The Value and Core Components of a Business Plan

Think of a business plan as a roadmap for a new company. An effective business plan is a document that provides an overview of your operations, objectives, and expectations for the next three to five years, as well as an explanation of your strategy for achieving those goals and meeting those expectations.

Maybe you want to leave your corporate career and become a business coach. Maybe you’re a lawyer and want to start your own practice. Maybe you’re an entrepreneur with a truly unique idea and value proposition. Anyone who starts a business should have a business plan.

If you need to pitch your idea to investors, apply for a loan or grant, or bring in a business partner, consider a business plan an absolute must. Although a business plan doesn’t guarantee success, it can certainly reduce the risk of failure.

Ultimately, a business plan is the only acceptable format for communicating your company’s potential with the hard data that investors, lenders and business partners will demand. Without a business plan, you probably won’t be able to convince people that your company is a good investment, which means you won’t be able to acquire the cash, assets and/or facilities required to operate your business.

A Business Plan Is Not Just About Securing Money

A good business plan can help to clarify disputes about roles, responsibilities, and liabilities between parties involved in the business. It can help you make decisions and commit to certain products, services, and processes by putting them in writing. It can provide you with an action plan to keep your business on track.

A business plan can also help you come up with new ideas and approach your business from a fresh perspective. On the other hand, sitting down and writing a business plan will often tell you if your ideas for marketing, financing, staffing, etc. are flawed. This gives you the opportunity to do more research, test ideas and shore up weaknesses before you start spending – and possibly losing – money.

Now that we’ve established the value of a business plan, we have to discuss what to include in your business plan. Here are some of the core components, according to the U.S. Small Business Administration.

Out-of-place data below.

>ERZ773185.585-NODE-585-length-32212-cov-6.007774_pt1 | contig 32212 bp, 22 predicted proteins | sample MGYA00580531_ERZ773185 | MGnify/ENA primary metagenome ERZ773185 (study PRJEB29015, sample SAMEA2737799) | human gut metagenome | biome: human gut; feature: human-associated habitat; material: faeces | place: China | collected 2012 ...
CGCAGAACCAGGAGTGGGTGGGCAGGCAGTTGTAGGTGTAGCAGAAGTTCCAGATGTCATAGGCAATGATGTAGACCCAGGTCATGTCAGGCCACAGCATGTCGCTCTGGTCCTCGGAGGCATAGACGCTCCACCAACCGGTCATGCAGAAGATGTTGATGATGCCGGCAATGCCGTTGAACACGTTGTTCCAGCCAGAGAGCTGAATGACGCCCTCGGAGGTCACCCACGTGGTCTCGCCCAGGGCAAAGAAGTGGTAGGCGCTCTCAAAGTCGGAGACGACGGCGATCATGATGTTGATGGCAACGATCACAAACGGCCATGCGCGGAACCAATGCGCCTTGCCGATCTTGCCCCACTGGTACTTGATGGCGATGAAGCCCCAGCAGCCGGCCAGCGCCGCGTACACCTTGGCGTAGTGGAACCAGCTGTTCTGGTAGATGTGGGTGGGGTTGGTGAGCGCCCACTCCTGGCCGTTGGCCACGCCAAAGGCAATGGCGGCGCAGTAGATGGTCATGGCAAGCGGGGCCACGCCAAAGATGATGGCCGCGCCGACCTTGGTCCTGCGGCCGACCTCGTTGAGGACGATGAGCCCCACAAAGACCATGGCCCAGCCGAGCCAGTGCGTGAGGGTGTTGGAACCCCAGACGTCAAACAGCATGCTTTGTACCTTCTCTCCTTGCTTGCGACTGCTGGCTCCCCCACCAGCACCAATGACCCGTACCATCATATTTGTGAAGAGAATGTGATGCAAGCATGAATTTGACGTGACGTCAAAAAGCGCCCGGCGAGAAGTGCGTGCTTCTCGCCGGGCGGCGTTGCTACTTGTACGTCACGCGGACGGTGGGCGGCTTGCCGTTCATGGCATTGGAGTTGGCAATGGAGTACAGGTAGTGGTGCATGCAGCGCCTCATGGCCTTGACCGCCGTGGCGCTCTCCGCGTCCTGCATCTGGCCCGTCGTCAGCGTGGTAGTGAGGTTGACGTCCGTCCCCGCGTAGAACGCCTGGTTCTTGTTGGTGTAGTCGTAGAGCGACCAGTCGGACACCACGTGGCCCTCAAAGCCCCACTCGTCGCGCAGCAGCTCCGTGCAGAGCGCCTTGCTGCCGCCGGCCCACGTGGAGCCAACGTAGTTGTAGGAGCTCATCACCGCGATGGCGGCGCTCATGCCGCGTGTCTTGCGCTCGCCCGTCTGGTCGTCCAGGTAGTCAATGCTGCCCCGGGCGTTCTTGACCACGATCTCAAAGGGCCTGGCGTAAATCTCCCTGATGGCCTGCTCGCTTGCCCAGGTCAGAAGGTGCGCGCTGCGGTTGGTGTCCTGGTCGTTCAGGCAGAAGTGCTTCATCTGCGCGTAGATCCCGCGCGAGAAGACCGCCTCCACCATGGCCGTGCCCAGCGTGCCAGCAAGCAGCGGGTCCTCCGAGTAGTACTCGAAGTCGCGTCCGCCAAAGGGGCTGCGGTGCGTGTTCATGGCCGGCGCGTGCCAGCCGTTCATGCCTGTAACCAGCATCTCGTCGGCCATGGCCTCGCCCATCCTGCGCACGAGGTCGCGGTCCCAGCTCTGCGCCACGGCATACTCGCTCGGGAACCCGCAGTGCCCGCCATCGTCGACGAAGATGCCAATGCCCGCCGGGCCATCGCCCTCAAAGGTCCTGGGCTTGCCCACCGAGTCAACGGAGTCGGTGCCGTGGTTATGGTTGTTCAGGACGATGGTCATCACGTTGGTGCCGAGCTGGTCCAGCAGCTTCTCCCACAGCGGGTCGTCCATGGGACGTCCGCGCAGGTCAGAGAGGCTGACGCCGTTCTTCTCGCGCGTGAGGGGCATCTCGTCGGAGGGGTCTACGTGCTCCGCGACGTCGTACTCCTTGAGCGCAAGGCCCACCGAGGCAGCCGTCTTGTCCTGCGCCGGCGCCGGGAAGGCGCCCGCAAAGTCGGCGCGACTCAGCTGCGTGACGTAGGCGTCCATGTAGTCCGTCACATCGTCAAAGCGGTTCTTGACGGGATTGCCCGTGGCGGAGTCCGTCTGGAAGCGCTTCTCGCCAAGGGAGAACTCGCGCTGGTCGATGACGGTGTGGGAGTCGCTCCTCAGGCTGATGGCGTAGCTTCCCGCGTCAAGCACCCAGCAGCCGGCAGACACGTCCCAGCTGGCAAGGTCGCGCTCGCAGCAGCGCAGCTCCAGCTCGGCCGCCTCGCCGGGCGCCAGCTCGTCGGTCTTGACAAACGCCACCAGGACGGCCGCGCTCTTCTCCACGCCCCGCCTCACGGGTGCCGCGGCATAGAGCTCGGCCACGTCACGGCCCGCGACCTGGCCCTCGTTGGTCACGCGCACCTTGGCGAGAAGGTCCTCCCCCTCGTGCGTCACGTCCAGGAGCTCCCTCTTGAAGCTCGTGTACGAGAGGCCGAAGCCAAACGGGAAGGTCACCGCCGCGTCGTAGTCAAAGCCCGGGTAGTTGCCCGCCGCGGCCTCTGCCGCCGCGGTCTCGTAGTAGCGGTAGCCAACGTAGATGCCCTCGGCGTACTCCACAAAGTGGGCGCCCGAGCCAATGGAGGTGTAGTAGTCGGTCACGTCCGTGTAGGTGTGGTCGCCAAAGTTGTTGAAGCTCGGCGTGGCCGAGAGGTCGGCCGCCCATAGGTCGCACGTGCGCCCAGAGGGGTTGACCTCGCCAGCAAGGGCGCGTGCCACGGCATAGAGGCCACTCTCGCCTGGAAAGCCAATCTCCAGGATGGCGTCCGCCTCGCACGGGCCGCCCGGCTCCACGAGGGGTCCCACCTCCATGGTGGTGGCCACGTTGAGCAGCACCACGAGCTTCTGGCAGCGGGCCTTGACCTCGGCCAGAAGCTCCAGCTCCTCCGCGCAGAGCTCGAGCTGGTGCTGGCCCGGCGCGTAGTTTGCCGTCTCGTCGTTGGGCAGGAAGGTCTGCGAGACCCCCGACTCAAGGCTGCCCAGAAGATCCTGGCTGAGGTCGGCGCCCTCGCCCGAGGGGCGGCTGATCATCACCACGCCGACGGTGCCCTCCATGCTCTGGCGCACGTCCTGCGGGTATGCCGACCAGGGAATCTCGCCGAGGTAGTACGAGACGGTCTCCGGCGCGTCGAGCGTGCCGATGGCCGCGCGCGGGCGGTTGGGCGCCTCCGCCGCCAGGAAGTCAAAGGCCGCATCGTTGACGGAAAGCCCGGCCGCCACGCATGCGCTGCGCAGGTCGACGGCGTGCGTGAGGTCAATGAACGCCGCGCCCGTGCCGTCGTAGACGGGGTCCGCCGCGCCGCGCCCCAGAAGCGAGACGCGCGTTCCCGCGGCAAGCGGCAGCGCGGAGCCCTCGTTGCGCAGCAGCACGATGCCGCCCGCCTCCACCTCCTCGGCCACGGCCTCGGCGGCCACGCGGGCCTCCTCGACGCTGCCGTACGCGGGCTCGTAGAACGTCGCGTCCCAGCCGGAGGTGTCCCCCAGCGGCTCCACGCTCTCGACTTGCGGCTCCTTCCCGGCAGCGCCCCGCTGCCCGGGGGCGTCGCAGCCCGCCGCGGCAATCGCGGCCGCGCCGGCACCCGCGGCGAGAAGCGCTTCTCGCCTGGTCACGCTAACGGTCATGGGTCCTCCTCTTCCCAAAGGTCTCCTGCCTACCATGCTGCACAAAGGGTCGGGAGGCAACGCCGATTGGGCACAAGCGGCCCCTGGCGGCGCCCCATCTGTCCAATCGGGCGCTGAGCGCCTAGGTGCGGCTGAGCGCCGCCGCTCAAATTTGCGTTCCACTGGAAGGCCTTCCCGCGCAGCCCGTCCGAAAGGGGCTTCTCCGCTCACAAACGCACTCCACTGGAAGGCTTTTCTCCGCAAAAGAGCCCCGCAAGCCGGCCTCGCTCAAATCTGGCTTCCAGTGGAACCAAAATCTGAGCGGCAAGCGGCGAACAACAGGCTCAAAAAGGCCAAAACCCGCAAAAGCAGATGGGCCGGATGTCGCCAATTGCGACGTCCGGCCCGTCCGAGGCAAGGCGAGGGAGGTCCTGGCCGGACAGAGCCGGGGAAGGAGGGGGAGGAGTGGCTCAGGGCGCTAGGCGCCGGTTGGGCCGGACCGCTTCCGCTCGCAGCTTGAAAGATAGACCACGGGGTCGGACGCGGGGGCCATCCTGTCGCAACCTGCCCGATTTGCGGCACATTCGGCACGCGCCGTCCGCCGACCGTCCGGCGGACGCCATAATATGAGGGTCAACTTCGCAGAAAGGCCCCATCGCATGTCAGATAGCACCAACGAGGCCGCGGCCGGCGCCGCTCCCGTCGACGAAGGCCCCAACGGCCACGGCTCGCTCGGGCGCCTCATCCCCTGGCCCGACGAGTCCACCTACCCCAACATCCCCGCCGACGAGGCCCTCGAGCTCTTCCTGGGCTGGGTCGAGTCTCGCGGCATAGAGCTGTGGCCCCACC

Executive Summary

This is your mission statement, followed by general, high-level information. What products and/or services are you offering? Who’s in charge? Where are you operating? What’s the growth plan? How and why will you achieve your goals?

Market Analysis

How do you know there’s a need for what you’re offering? What data and trends support your ideas and plan? Who is your target audience? Who is your competition? Why is your company more desirable than the competition?

Organization

How is the organization structured from the top down? What are the responsibilities of each person on your team? Who controls each area of your company? You also need to identify the legal structure of your business, such as a limited partnership, limited liability corporation, S corporation or C corporation. Your accountant and attorney can help you choose the appropriate legal structure.

Products and/or Services

What exactly are you offering? How will your product or service meet the needs of your target market? Have you filed for patents, trademarks or copyrights?

Marketing and Sales

How will you attract and retain customers? How will products and/or services be priced in a way that’s both fair and profitable? Will sales and transactions take place online, in a store or both? What’s your process for dealing with customer complaints and product returns?

Financial Plan

How much money do you need to start and operate your business? What specifically will that money be used for? How will you manage and pay back debt?

Projections

Based on research and analysis, what is your company’s financial outlook for the next three to five years? Keep in mind that projections are estimates. More important than exact sales numbers, projections help you present business drivers, the relationship between growth and spending, spending priorities, and cash flow assumptions. You also need a reliable system for tracking and reporting progress and results.

Final Thoughts on Your Business Plan

Fortunately, business plans no longer have to be formal, longwinded documents. Be thorough but concise. Speak in layman’s terms, not industry or technical jargon.

While you can easily find a business plan template online, consider a template to be a basic framework. Not every section will apply to every business. Your business plan should be customized and reviewed regularly to ensure alignment with current business operations and goals.

LFL Veritas can help you develop and review your business plan, not just from a financial perspective, but to make sure your business strategy is sound and on target. Contact us to learn more about our business consulting and advisory services.

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